What's the Best Time of Day to Go Swimming?
Swimming is a great way to get a full-body workout. It can strengthen your arm, leg and core muscles and exercise your cardiovascular system, which may help you maintain blood sugar levels, blood pressure and a healthy weight. Swimming in a pool or at the beach can also help you unwind, relieve stress and have fun with friends or on your own.
The best time of day to swim depends on why you're swimming, your preferences and your experience level.
Swimming in the Morning
Many swimmers swear by their morning swim because it's quiet, peaceful and can help prepare your body and mind for the day ahead.
If you're a morning person, sunrise swims and early-morning dips can be just the boost you need to start your day. Consider some benefits of swimming in the morning.
- It is peaceful: Morning swims usually mean little to no crowds at a public pool or beach, which makes it an excellent time to get an undisturbed workout in or to watch the sunrise from the water.
- There is a lower risk for sunburn: Anytime the sun is out, you're at risk for sunburn. That said, the sun's rays do not peak until 10 a.m., so early-morning swims are an excellent way to minimize your chances of getting burned. Remember to wear a broad-spectrum, high-SPF sunscreen, even in the morning.
- It can make you feel energized: If you're looking for a mental boost, morning might be the best time to swim. An invigorating morning swim can make you feel more alert, increase your overall energy and help you stay focused throughout the day.
- You can complete your daily workout early: If swimming is part of your training or exercise routine, getting it done early in the morning minimizes unexpected interruptions sabotaging your daily workout. It also frees up your evening for other things, like getting work done or spending time with family.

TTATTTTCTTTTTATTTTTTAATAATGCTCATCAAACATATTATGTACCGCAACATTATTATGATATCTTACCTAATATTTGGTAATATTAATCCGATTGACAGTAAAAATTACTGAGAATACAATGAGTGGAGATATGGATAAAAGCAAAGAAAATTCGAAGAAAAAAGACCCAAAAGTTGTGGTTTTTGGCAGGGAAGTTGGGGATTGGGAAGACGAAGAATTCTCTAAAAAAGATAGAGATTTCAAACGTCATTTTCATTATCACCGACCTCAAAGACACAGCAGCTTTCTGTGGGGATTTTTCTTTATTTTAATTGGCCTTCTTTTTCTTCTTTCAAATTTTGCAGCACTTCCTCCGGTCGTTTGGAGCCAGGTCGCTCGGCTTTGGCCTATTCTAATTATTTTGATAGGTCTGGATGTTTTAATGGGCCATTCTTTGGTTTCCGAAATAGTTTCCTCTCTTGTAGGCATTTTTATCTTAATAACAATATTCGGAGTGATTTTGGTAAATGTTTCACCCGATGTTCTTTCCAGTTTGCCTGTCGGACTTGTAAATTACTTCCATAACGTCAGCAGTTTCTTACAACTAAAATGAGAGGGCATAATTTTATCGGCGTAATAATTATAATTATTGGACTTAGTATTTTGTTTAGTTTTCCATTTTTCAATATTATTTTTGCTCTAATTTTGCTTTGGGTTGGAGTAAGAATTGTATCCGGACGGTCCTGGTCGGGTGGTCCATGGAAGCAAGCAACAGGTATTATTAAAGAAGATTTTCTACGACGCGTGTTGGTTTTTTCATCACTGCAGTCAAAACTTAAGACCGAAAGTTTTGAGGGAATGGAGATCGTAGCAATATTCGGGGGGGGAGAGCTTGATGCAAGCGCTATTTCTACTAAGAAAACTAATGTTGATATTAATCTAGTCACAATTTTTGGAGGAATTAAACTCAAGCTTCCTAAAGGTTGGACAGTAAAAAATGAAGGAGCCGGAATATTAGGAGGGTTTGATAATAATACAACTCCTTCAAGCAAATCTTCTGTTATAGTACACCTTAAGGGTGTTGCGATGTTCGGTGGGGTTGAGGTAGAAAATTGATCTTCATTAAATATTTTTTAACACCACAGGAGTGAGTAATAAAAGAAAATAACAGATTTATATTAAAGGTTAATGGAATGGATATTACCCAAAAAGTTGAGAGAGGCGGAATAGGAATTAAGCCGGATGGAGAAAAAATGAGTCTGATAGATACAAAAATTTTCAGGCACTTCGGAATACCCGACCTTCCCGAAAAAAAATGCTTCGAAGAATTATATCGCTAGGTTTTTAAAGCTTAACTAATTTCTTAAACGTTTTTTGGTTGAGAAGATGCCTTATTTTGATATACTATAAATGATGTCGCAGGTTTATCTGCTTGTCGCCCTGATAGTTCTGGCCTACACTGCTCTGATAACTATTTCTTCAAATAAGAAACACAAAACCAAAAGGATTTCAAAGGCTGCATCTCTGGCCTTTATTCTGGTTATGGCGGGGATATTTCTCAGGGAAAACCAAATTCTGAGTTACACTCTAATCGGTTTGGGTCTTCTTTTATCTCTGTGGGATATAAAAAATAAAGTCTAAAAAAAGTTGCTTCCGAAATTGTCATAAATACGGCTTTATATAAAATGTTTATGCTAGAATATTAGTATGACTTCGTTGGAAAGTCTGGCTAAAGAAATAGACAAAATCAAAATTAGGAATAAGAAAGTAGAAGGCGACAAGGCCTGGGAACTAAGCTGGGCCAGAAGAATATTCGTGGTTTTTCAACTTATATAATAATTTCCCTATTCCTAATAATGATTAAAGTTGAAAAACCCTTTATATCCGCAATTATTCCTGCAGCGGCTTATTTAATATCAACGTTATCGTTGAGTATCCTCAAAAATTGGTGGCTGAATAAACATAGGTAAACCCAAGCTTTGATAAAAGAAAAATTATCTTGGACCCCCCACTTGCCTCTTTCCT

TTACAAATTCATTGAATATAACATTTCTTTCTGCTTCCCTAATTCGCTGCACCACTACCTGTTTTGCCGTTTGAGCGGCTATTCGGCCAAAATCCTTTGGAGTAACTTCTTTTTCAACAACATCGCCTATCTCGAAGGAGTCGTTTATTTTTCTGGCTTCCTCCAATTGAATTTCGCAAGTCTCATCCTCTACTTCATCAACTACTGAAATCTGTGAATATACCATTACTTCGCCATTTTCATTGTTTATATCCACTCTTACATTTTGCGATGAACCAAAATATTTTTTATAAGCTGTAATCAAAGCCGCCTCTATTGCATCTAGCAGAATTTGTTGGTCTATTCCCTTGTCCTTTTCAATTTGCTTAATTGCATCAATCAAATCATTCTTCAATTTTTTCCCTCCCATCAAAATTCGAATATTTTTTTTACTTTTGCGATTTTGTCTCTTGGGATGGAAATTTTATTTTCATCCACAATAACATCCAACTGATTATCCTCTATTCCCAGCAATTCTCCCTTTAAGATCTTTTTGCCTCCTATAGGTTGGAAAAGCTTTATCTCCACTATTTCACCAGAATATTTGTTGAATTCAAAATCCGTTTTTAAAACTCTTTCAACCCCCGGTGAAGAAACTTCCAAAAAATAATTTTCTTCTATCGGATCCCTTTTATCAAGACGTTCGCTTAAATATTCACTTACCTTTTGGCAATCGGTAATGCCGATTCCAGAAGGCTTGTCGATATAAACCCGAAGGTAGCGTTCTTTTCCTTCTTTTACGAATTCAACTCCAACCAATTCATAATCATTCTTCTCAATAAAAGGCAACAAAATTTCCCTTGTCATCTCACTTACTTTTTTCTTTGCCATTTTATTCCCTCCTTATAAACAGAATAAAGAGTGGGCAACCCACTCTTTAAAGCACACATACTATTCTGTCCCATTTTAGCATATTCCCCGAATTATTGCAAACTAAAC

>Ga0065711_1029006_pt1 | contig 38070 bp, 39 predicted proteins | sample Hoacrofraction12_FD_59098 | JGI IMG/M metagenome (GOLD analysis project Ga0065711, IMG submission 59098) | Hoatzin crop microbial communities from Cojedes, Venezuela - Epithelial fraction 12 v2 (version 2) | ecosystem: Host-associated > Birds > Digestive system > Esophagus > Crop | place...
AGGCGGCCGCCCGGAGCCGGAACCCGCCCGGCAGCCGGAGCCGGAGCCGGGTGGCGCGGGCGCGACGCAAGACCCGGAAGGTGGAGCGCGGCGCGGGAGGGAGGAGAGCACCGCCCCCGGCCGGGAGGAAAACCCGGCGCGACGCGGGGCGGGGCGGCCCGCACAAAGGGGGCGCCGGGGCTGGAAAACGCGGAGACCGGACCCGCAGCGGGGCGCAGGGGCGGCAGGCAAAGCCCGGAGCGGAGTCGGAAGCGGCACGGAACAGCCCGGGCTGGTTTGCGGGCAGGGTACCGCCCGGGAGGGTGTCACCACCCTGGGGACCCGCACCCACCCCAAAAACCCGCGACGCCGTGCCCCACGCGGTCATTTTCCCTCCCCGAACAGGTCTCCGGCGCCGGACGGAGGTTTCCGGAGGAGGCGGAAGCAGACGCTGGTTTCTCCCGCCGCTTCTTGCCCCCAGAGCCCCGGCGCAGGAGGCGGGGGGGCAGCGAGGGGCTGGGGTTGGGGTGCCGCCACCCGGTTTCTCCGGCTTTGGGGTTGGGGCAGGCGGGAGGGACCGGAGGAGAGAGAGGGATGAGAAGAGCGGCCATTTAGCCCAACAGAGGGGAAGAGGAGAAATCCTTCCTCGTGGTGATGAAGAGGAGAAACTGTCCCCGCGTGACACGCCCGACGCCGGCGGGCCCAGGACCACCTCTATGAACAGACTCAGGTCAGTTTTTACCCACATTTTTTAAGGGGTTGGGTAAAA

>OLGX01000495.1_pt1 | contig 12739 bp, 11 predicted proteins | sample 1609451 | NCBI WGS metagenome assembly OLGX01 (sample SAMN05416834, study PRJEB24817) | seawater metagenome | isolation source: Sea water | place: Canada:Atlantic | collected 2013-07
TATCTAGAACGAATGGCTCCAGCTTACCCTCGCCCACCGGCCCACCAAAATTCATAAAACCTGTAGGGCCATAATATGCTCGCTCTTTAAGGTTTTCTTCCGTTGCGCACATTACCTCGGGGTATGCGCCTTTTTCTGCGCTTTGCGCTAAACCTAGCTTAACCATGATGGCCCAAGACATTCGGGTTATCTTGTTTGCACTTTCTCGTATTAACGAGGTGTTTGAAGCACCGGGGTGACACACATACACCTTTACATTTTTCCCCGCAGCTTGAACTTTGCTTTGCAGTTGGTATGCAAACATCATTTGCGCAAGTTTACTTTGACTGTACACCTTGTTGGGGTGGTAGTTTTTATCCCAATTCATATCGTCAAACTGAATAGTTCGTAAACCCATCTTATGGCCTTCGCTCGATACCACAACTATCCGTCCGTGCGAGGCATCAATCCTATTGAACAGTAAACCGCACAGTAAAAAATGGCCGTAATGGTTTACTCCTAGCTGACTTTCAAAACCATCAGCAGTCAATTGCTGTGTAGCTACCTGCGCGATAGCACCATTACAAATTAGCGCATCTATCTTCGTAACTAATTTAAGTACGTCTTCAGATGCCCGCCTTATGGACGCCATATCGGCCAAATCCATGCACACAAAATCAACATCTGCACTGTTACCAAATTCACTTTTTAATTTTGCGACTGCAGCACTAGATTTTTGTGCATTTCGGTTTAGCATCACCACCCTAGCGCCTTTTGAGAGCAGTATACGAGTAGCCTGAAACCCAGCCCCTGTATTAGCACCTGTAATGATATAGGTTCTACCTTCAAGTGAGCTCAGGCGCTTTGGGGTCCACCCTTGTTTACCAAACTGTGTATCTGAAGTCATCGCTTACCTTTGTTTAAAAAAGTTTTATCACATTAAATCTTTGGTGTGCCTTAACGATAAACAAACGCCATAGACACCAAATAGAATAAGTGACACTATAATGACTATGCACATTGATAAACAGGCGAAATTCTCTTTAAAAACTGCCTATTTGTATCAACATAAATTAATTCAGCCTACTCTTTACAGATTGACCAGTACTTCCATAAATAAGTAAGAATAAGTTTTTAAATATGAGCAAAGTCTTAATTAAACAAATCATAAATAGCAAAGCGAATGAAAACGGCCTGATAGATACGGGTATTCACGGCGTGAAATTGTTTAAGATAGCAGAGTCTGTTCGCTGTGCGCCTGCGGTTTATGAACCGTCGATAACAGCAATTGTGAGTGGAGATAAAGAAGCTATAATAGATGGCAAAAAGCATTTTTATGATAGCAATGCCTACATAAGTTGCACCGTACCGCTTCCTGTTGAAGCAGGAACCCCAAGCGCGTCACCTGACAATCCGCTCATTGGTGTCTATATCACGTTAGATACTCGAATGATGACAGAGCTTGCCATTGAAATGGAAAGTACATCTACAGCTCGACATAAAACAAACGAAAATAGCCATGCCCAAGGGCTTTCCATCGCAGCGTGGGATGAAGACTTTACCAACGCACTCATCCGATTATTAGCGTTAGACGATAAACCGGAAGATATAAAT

Morning swims are an excellent way to start the day, but keep the following drawbacks in mind.
- There is reduced visibility: Low-light conditions and morning fog can make it dangerous and difficult to see during outdoor swims. If you want to go for an early-morning dip, opt for an indoor or outdoor pool.
- The water might be cold: Because the sun has not been out long enough to warm the water, an early-morning swim might be too cold for comfort. If you get too cold while swimming, you risk losing muscle control.
- There are no lifeguards on duty: If you're swimming in a public place, you may not find lifeguards on duty early in the morning. If you're a beginner or swimming in an unfamiliar place, proceed cautiously.
- Your body isn't fully awake: When you swim in the morning, your muscles and senses are not as limber and alert as they will be later in the day. That might make it more challenging to push yourself during swim exercises. To combat this, do plenty of warmup stretches and dryland exercises before diving in.
- It requires careful planning: If you're not a morning person, you may have trouble adjusting to an early-morning swim schedule, especially if you have to squeeze in your workout before work, school or errands. When transitioning to morning swims, allow yourself a few transitional days while you adjust.
Swimming in the Afternoon
Whether a lunch-break dip or a post-workday workout, swimming in the afternoon may be a great fit for you — don't forget to apply sunscreen and drink plenty of water!
The afternoon is one of the most popular times to swim because the water is warm and most people have finished work or school for the day. Some advantages of afternoon swimming are as follows.
- The water is warmer: By the afternoon, outdoor water has had more time to warm in the sun, making it more comfortable to swim. Make sure the water isn't too hot, or you risk dehydration and early exhaustion.
- It can relieve stress: Many believe the afternoon is the best time for swimming because, after a day of work or school, a refreshing swim can be a great way to unwind, relieve stress and prepare yourself for the latter half of the day.